What does it mean to declare that God created the world? There are two religious answers, the esoteric and the exoteric. Insiders who best understand theistic ideas take the notion of divine creation to be almost entirely empty. The suspicion is that the world consists of everything we can understand, but that since our powers of understanding are limited, the world likely emerged from something we can’t understand, something unnatural. Religious people call that unnatural something and that emergence, respectively, God and the highest creative act. But because the secret roots of these religious ideas are mysterianism, cosmicism, and mysticism, the religious ideas have negative rather than positive content. We can know indirectly that whatever god is, god is alien and thus terrifying to vain and social creatures such as us, who instinctively personalize everything we encounter to feel at home in the wilderness of nature. (I’ll speak of God with a capital “G” only when speaking of the exoteric projection of our personal qualities onto the unknowable.)
For reasons given by Leo Strauss, Plato, and others, philosophical truth tends to be socially subversive and thus needs to be hidden from society at large. Plato spoke of the need for noble lies told by the elite to the masses, to maintain social order. Thus, the nontheistic basis of major religions, which is to say the fear of an inexplicable X as the source of everything that’s rationally explainable, takes on a theistic, exoteric form for popular consumption. While the mystic says silence is best when thinking of whether to speak of what god’s like, the theist indulges in anthropomorphic metaphors. As Dennett argues in Breaking the Spell, theism is to this extent biologically determined. The theist overuses the mental faculty, or neural module, that facilitates cooperation between members of our species, by enabling us to predict our behaviour by way of positing and interpreting people’s mental states. In short, the theist speaks as though god were a member of our species, with capacities for reason, emotion, choice, and so forth. These anthropocentric metaphors are all obviously absurd when applied to the unnatural and taken literally, and when acknowledged as merely metaphorical they become irrelevant, as the mystic appreciates.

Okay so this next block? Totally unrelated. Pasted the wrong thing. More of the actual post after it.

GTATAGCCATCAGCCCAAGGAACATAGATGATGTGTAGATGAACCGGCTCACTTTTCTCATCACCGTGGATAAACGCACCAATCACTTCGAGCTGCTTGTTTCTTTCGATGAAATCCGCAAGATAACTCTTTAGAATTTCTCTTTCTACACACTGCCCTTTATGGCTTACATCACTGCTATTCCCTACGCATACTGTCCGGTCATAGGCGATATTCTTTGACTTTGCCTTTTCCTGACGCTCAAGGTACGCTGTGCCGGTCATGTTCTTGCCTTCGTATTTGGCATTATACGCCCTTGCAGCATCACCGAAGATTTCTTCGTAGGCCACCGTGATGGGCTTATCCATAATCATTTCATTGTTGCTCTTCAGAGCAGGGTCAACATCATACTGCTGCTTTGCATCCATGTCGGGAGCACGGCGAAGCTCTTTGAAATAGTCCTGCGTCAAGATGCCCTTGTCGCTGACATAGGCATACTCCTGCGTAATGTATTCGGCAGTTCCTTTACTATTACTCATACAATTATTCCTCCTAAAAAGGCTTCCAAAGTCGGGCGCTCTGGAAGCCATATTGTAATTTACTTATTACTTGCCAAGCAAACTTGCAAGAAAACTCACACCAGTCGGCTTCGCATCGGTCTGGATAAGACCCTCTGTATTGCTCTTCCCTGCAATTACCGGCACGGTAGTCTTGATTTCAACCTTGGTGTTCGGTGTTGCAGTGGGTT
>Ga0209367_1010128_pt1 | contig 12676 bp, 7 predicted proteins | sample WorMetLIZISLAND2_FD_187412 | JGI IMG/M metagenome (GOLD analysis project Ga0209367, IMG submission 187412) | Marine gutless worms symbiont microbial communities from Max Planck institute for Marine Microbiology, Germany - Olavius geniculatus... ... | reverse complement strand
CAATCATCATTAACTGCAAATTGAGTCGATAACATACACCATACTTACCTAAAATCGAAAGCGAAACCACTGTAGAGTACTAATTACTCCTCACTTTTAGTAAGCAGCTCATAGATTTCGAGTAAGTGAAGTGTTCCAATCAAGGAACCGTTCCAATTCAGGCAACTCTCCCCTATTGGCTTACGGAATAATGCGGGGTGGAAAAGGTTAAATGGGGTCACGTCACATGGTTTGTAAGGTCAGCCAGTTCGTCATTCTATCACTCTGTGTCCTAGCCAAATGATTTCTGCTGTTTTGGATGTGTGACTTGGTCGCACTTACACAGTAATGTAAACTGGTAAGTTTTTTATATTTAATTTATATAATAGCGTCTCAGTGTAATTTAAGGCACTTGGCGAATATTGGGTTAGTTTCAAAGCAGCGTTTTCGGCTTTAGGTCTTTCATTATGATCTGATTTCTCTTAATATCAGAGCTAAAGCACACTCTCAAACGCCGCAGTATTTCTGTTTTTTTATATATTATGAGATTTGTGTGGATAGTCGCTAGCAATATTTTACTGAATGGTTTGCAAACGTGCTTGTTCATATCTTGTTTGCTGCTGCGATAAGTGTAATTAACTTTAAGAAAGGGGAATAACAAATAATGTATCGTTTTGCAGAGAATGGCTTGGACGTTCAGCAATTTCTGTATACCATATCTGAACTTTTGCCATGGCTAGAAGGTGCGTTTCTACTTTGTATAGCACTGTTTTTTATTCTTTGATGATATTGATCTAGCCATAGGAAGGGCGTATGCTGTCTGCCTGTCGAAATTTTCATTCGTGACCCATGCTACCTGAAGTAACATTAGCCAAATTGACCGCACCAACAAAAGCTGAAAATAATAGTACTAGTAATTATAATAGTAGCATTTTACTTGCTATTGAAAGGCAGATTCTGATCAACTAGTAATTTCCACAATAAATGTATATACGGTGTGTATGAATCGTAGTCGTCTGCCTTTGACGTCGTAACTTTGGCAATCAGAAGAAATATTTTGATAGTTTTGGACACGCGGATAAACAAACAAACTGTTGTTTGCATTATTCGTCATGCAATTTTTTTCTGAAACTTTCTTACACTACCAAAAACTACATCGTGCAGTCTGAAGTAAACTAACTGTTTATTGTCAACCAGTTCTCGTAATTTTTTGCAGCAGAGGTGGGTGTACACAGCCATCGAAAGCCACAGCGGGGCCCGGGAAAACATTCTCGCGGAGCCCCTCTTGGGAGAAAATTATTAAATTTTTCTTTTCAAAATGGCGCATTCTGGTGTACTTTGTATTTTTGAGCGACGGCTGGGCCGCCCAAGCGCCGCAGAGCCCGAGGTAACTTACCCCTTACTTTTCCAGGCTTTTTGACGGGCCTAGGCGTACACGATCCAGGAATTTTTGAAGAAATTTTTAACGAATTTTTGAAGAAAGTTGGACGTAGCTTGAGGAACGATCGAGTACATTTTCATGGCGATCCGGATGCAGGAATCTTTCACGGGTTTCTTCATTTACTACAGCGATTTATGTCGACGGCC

With this distinction in mind, between the esoteric and the exoteric, let’s return to the meaning of the statement that God created the world. Esoterically, the answer is the negative, indirect one that something unnatural and thus beyond our comprehension is somehow both “prior” to everything in nature, including everything physicists and cosmologists theorize about, and also the “cause” of nature. Again, as soon as you try to speak positively of the relationship between god and the world, you resort to metaphors that make no sense under analysis. And exoterically, the most prevalent monotheistic answer, for example, is that a white male designer engineered the universe, by brooding over the face of the waters, speaking forms into existence, and so forth, for the main purpose of producing life with which he could interact. The implications of monotheistic creation myths, though, are that God wanted to create a place where his children, who are necessarily more limited beings, could exist, and that he did this not out of grace but out of loneliness.